• Issue 127 • April 2018
With diesel prices back on the rise, now more than ever fleet managers have to monitor fuel spending. With diesel prices back on the rise, now more than ever fleet managers have to monitor fuel spending. Both proprietary fleet cards and bank-issued credit cards offer fleets the ability to track and set controls on their fuel spending. But the similarities stop there. Fleet cards provide more in-depth transaction data, greater flexibility and tighter purchase controls than their bank card alternatives.
One of the most significant advantages fleet cards offer over credit cards is their ability to provide in-depth data on purchases. While bank cards use a one-size-fits-all approach, fleet card companies tailor their services specifically to the fleet's needs.
Major credit card networks offer Level I data – such as Purchase amount, Merchant name, and Purchase Date/Time, but most do not offer Level II or Level III data. A proprietary network means a fleet card can capture valuable Level III data on all transactions. Level III data is captured when a driver swipes the card and is prompted to enter additional information, such as odometer reading, vehicle ID, etc.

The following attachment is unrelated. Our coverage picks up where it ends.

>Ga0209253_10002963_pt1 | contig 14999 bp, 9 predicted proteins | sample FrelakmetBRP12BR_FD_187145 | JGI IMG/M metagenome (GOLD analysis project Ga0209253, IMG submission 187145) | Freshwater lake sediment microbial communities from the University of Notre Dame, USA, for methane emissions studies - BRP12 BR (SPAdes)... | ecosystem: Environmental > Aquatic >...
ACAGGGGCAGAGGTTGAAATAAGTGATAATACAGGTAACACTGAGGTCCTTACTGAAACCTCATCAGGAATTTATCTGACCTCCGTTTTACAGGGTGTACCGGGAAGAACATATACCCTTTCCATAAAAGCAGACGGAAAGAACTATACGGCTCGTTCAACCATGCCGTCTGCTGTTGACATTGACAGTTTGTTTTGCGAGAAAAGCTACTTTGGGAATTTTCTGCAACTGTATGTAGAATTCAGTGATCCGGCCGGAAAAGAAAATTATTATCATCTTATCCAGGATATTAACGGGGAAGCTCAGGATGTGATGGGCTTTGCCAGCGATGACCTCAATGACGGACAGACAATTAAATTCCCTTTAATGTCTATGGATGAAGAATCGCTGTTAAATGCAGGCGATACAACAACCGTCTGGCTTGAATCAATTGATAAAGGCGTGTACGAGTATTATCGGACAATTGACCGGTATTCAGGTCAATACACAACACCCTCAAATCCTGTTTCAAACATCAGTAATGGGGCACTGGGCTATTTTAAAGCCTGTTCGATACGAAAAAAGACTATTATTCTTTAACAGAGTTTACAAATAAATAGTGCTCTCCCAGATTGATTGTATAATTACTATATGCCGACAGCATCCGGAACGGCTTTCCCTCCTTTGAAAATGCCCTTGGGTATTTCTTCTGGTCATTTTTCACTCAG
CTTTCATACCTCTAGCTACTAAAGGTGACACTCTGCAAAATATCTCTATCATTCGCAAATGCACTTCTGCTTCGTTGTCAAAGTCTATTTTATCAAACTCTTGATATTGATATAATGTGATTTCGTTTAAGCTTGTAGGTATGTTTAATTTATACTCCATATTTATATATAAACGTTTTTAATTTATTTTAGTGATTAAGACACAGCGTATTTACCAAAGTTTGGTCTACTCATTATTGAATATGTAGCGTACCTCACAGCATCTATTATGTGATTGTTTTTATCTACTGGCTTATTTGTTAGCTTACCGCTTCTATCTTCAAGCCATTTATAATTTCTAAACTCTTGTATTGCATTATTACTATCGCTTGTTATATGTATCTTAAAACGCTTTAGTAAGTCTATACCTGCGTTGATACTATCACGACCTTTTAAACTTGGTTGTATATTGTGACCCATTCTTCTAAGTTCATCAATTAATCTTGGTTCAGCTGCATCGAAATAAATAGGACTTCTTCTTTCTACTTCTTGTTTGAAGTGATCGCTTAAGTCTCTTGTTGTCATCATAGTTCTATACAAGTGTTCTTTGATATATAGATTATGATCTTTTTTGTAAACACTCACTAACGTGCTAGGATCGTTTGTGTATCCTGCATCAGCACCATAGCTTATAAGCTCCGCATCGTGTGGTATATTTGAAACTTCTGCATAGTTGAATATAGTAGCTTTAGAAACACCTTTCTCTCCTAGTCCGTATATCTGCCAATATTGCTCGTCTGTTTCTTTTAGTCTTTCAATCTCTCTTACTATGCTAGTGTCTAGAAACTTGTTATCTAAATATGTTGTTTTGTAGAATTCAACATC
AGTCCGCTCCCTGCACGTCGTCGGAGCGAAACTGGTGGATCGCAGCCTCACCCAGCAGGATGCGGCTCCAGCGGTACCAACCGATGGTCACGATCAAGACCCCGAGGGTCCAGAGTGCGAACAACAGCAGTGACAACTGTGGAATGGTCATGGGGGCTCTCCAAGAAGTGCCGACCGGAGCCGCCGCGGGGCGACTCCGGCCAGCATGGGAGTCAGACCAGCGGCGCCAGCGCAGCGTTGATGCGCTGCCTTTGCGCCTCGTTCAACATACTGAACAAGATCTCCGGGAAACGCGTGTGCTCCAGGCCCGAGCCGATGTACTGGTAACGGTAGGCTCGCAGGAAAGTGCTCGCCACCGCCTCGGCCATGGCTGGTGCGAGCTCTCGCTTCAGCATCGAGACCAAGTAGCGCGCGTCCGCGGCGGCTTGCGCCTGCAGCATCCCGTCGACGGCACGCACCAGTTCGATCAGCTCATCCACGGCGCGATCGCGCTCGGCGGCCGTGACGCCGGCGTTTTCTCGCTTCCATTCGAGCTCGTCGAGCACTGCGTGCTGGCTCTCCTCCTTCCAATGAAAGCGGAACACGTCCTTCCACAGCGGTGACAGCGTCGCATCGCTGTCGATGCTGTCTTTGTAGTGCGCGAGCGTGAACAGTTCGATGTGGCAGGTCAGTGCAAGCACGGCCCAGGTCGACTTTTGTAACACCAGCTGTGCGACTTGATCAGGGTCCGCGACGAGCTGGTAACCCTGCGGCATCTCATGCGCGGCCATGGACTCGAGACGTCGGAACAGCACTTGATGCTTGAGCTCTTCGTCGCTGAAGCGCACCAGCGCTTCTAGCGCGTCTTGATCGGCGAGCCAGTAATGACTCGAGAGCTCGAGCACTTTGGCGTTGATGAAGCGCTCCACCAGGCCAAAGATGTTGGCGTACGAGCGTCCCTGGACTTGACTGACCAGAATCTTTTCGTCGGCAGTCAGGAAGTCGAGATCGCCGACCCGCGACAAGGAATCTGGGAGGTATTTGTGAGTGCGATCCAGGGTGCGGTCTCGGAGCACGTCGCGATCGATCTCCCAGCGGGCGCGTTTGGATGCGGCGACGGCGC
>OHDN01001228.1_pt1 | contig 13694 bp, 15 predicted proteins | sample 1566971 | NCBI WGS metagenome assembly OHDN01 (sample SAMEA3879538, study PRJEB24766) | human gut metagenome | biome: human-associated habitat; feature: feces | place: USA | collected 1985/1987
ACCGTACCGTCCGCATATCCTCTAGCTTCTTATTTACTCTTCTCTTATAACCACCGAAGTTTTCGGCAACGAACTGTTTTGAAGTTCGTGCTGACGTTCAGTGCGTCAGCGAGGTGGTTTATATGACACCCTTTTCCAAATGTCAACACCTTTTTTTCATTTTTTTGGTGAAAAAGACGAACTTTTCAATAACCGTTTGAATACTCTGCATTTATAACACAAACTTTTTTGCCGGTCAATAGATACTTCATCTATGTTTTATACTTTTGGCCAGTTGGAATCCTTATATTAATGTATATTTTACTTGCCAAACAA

Fleet cards also show the product type and description of the purchase, which is not captured by major credit cards. This gives fleets the ultimate in flexibility and control when monitoring purchases.
Fleets need a card with high network acceptance so that drivers don't waste time and fuel driving around to find a station they can use. A fleet card such as the DAT Fuel Card from EFS offers acceptance at over 90% of U.S. retail fueling locations. More importantly, it provides Level III data capture at more than 99.8% of these accepting locations. This covers all of the major fuel retailers, and a majority of the independents.
For most fleets, fleet cards are a more versatile option than bank-issued credit cards and offer advantages to the fleet manager that regular credit card networks can't. Fleet cards can revolutionize reporting processes to better manage fuel costs, making more dollars and sense.